Stages of Female Sexual Development

Updated July 20, 2017

The female body goes through five basic stages of sexual development during the progression from childhood to adulthood. Doctors generally use the Tanner scale to measure an individual child's progress through these stages, based on her development of primary and secondary sex characteristics. This scale is named after James Tanner, the British paediatrician who invented it.

Prepubescence (Tanner Stage 1)

In this stage, a girl should have no hairs in her pubic region, although the fine "peach fuzz" that covers the body may be present. There should be no glandular tissue in the breasts, and the areolae should conform to the general chest line. Girls may undergo an increase in height growth velocity around the age of 9, though this varies from child to child.

Early Puberty (Tanner Stage 2)

Peak height velocity for girls occurs at 11.5 years, on average. During this time, breast tissue should begin to bud, and the areolae should start to enlarge. There should only be a minimal amount of pubic hair growth, with the main growth taking place on the labia. This hair should be pigmented and somewhat coarse. African-American females tend to experience this stage a year earlier than white females of the same age.

Mid-Puberty (Tanner Stage 3)

When a girl is in the throes of puberty, her breasts typically grow larger and she experiences several growth spurts. The areolae should get larger as the breast tissue increases. Pubic hair becomes darker and coarser, and begins to spread laterally. At this time, girls may also start to experience acne (i.e., pimples, whiteheads and blackheads), and develop axillary, or armpit, hair.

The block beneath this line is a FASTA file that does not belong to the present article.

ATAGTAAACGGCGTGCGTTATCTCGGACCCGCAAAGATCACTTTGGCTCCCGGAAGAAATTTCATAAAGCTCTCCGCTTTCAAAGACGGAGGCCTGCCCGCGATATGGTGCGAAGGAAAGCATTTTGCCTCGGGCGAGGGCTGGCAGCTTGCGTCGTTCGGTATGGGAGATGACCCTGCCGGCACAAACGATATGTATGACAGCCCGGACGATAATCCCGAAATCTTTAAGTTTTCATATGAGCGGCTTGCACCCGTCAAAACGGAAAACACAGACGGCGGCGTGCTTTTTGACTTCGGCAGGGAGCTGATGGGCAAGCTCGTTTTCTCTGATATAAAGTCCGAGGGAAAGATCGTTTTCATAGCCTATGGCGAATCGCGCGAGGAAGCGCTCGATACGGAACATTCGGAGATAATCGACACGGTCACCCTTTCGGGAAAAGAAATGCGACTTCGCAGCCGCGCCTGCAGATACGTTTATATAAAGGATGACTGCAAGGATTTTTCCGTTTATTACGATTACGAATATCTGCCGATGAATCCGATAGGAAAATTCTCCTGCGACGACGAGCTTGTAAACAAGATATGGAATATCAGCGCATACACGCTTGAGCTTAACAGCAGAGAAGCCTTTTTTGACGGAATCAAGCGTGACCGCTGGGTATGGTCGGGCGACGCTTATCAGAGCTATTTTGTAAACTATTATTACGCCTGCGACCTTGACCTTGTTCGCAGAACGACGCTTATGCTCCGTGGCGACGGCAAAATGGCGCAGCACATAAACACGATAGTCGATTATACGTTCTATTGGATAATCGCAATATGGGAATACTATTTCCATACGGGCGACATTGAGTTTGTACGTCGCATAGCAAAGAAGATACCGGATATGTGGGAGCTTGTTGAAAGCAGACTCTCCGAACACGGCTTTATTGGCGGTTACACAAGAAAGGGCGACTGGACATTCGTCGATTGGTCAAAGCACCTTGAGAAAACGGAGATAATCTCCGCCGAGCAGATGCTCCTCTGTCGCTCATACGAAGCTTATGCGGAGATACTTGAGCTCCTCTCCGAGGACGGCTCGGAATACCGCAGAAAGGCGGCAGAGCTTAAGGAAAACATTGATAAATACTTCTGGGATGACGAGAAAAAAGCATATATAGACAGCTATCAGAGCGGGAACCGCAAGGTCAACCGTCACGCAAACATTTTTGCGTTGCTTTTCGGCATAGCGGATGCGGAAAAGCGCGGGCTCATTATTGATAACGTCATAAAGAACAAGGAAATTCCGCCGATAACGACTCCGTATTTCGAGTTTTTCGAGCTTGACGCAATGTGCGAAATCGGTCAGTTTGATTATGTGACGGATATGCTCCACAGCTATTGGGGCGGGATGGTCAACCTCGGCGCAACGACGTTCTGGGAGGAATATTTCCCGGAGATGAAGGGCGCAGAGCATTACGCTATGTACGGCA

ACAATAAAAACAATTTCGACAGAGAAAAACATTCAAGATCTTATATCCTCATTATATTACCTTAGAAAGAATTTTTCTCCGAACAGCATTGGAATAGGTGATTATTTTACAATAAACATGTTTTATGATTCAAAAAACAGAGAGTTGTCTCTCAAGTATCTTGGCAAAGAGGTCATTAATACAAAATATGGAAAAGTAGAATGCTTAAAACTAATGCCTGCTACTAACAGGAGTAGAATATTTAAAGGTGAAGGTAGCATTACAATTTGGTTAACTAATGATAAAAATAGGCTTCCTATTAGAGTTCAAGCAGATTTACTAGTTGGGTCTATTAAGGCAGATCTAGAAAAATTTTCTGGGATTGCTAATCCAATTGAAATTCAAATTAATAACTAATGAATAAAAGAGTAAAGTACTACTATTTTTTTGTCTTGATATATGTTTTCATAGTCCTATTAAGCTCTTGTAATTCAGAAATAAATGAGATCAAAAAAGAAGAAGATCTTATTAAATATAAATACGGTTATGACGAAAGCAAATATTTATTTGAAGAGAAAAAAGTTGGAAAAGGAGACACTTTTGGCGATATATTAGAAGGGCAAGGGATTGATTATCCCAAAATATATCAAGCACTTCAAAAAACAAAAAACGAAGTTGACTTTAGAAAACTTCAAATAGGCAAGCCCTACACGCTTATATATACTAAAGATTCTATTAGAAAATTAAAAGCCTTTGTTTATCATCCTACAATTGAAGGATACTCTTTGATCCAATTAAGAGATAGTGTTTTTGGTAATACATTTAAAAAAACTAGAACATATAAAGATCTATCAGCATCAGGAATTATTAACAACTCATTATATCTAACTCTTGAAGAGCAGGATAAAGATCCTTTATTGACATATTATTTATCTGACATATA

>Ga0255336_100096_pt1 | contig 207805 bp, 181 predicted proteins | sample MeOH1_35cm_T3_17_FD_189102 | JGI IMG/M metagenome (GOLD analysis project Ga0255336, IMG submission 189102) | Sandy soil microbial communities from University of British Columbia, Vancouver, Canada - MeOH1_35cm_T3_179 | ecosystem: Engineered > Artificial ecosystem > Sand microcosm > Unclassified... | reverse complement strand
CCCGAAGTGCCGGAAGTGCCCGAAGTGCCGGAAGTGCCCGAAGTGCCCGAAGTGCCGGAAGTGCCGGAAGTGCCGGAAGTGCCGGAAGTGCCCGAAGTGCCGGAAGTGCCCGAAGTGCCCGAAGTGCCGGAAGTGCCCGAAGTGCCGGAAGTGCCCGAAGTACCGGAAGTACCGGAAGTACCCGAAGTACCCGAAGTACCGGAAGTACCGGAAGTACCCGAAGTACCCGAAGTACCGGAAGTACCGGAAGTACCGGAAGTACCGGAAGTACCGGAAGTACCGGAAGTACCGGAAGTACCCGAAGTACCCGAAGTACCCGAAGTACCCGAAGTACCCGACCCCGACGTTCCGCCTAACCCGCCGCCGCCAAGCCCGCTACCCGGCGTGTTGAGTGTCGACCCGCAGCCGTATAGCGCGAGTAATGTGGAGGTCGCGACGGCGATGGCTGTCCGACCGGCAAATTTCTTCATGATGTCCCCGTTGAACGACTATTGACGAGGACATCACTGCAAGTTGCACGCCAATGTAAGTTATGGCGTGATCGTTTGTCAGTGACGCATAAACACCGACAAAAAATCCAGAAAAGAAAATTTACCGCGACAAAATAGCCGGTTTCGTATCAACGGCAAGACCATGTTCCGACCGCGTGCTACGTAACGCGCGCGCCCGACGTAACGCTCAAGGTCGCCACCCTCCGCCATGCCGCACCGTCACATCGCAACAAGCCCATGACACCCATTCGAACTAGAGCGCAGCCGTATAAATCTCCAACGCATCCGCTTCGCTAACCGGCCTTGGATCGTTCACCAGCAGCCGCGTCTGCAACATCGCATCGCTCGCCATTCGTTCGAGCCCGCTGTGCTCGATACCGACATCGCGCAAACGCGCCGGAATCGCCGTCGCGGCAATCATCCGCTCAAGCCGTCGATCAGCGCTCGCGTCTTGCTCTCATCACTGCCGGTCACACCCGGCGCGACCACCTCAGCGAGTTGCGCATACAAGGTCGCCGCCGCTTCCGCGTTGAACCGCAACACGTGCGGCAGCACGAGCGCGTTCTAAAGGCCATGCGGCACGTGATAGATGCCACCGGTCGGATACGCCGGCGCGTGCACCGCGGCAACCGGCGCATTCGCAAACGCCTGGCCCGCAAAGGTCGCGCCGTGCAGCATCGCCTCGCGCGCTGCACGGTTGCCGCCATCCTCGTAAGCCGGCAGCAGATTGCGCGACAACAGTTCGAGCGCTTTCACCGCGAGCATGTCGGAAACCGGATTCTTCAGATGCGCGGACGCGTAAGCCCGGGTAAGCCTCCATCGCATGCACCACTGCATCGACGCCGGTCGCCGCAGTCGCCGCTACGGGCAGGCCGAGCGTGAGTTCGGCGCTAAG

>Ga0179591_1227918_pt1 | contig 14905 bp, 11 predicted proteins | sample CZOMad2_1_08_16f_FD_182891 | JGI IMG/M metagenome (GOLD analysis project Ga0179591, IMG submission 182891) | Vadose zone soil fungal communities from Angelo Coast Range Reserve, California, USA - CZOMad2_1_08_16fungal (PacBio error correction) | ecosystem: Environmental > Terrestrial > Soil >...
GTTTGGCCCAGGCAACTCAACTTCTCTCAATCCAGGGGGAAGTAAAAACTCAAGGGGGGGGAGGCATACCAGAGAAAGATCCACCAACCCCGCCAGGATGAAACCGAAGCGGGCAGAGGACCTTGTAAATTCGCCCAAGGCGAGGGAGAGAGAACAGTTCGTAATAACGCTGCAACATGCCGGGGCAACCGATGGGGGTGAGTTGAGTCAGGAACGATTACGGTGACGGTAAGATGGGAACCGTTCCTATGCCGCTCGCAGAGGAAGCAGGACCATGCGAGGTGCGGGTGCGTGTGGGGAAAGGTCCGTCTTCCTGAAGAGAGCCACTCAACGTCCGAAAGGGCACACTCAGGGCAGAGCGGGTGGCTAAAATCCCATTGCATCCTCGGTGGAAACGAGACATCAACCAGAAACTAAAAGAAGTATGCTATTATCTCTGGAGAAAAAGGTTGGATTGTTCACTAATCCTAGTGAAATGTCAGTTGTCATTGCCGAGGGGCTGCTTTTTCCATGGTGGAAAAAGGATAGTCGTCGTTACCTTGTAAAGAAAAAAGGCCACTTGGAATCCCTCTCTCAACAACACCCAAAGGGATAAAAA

Late Puberty (Tanner Stage 4)

In this stage, a girl may become uncomfortable with her pubertal weight gain, which accounts for 50 per cent of her ideal adult body weight. Breast tissue should become larger and gain elevation. Each areola should grow into a second, smaller mound that projects from the breast contour. Pubic hair should reach its adult quantity, but should not spread to the junction of the thigh. A girl may wish to wear a bra at this stage, depending on the amount of breast tissue she has developed.

After Puberty (Tanner Stage 5)

In this final stage, breast tissue reaches adult size, and the areolae shrink back to the general contour of the breasts. Breast tissue will generally stay this size, unless the female gains weight and thus produces more oestrogen. Pubic hair should be dark and coarse, and spread to the medial thigh. Approximately 90 per cent of females may experience sparse pubic hair growth that extends to the belly button.

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About the Author

Sara Welsh has been writing professionally since 2009. Her areas of interest and writing expertise lie in the arts industry and she has published work for online publications such as Real TV Addict, Digigasms and Robodustrial. She holds a Bachelor of Music in music with elective studies in theater from the Shenandoah Conservatory.